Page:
A bumper cost-of-living-budget will see a 6.5% increase in core Government spending this year.
The budget will be held two weeks early on September 27th after ministers agreed to move it forward this afternoon.
In total, €6.7 billion euro extra will be spent next year - with €2.7 billion available for new measures.
One billion euro will be set aside for taxation measures - double what was expected.
Minister Paschal Donohoe has flagged he intends to implement changes to income tax bands to ensure people keep more of any pay rise they may get this year.
He said there will be one-off measures to ease cost of living pressure, but specifics have yet to be agreed.
“We have not defined what will be available for this year,” he said. “We will have to work on this as a Government as we move through the year.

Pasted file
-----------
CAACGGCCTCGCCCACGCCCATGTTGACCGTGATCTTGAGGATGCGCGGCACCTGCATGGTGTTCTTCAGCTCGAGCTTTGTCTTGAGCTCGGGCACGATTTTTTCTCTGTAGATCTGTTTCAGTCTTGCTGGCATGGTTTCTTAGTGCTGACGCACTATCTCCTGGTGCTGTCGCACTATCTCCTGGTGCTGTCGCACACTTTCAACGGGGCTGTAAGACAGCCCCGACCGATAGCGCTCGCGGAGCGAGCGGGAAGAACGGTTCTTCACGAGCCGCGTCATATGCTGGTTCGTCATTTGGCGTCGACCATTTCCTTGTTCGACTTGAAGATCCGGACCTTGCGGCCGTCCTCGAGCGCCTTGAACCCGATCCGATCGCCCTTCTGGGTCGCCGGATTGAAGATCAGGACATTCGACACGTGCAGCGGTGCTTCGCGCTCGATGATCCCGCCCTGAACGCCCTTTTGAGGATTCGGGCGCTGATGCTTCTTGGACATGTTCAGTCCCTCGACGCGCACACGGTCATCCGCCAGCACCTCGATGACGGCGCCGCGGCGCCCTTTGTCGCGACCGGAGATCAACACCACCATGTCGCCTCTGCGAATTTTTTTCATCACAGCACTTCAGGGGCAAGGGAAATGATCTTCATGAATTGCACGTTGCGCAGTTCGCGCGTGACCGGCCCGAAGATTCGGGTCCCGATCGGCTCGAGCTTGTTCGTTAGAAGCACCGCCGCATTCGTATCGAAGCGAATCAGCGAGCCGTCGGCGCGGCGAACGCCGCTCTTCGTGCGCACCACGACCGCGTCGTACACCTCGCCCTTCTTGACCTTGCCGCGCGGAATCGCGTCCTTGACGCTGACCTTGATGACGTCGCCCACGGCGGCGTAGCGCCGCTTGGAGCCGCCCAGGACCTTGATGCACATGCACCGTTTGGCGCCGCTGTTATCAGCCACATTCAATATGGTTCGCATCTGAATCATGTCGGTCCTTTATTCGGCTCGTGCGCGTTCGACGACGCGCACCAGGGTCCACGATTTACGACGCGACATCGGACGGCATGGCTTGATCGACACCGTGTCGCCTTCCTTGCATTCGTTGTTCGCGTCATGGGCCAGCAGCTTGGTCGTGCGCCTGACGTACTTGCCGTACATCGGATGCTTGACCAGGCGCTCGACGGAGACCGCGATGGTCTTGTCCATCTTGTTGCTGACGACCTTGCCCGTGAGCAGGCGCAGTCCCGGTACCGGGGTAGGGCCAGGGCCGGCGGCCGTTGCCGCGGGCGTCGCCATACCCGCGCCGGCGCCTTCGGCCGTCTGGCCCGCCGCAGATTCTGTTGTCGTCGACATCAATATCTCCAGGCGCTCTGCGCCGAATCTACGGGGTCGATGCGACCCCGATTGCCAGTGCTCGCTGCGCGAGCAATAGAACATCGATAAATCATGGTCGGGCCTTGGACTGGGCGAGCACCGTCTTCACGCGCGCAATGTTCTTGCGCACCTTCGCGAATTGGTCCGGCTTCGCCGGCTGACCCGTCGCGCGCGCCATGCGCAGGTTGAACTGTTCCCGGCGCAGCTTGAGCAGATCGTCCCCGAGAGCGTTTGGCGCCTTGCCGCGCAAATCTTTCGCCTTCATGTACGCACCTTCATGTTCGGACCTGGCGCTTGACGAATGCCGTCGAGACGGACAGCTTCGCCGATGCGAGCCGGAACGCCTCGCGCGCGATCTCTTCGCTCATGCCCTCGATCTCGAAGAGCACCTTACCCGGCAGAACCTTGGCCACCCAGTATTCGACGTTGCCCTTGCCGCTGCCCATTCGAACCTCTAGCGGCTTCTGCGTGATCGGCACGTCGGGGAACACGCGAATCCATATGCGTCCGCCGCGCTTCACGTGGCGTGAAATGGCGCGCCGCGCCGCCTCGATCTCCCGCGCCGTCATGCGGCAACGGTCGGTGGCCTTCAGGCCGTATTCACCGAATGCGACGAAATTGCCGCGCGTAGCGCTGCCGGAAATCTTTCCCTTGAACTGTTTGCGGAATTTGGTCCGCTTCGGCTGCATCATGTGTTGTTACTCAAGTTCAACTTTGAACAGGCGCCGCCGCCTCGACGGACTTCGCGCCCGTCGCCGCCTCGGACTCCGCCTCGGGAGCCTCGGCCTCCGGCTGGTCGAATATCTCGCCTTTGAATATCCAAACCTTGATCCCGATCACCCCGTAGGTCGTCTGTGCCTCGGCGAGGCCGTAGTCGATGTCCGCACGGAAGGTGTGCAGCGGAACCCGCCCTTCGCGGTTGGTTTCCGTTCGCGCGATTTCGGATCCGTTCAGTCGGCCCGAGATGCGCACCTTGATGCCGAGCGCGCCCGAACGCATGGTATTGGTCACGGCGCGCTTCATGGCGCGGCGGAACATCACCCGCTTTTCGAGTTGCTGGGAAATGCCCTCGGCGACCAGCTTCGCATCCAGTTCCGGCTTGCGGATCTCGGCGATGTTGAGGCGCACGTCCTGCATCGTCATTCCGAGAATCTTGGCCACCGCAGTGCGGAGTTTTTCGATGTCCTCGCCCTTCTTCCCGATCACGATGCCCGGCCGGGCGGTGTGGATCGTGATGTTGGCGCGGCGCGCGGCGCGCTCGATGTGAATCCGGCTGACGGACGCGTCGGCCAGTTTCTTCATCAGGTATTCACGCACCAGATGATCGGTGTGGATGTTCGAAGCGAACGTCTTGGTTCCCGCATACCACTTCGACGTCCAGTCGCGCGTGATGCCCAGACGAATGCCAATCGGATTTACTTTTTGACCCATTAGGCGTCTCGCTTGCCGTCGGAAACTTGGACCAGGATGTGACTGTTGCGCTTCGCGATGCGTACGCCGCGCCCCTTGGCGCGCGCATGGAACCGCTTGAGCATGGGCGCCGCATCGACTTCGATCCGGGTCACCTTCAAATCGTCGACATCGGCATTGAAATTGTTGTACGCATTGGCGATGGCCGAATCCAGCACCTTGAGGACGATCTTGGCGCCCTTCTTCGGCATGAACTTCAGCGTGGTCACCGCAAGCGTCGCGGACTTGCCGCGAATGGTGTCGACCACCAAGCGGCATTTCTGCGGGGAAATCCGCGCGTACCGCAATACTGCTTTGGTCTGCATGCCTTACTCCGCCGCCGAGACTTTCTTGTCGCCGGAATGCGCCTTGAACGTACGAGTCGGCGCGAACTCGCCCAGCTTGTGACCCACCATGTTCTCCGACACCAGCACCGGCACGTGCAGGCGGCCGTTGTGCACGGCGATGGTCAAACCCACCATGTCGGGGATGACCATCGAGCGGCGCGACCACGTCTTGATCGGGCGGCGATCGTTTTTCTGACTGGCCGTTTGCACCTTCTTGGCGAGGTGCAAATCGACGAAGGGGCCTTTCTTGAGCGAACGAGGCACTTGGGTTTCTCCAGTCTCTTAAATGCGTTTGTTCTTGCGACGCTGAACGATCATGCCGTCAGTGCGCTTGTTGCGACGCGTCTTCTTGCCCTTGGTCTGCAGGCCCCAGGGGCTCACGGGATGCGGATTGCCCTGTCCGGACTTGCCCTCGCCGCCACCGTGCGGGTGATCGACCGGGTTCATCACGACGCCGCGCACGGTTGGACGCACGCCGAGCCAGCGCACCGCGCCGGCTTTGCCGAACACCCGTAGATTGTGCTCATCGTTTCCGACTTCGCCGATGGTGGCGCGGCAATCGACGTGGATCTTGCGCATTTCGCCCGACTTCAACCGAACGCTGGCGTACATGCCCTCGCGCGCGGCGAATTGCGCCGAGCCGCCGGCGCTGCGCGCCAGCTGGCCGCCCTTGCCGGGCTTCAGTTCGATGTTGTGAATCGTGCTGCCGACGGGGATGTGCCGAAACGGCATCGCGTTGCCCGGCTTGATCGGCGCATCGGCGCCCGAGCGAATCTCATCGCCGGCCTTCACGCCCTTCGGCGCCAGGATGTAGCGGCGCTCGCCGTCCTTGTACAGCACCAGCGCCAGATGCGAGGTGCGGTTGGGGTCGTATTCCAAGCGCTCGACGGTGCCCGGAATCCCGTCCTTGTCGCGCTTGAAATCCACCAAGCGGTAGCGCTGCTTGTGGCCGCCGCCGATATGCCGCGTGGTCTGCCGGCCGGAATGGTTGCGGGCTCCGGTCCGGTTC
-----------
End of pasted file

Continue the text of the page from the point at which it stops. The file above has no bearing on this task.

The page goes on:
“What we have said is that Budget 2023 will contain once-off measures that we believe can make a difference to the cost-of-living and the challenges that many households are facing and we will define the scale of that response as part of getting ready for the budget.”
Ministers announcing the Summer Economic Statement. A €6.7bn budget package with €1bn for taxation measures and €2.7bn for new spending pic.twitter.com/aaSG3MRw8J
— Seán Defoe (@SeanDefoe) July 4, 2022
Meanwhile, Taoiseach Michael Martin said they will attempt to alleviate pressures on people struggling the most.
New spending will be somewhere between two and three billion euro – with the Government breaking its own rule of not increasing Government spending by more than 5%, with the final figure landing somewhere between a 5% and 7% increase.
Politically the Government parties intend to spend that money on social welfare increases, tax indexation, and cuts to public transport fares.
A double social welfare bonus, a second electricity credit and a focus on the State pension are also being discussed.
But the budget is still two and a half months away, and the opposition is set to demand further intervention before then.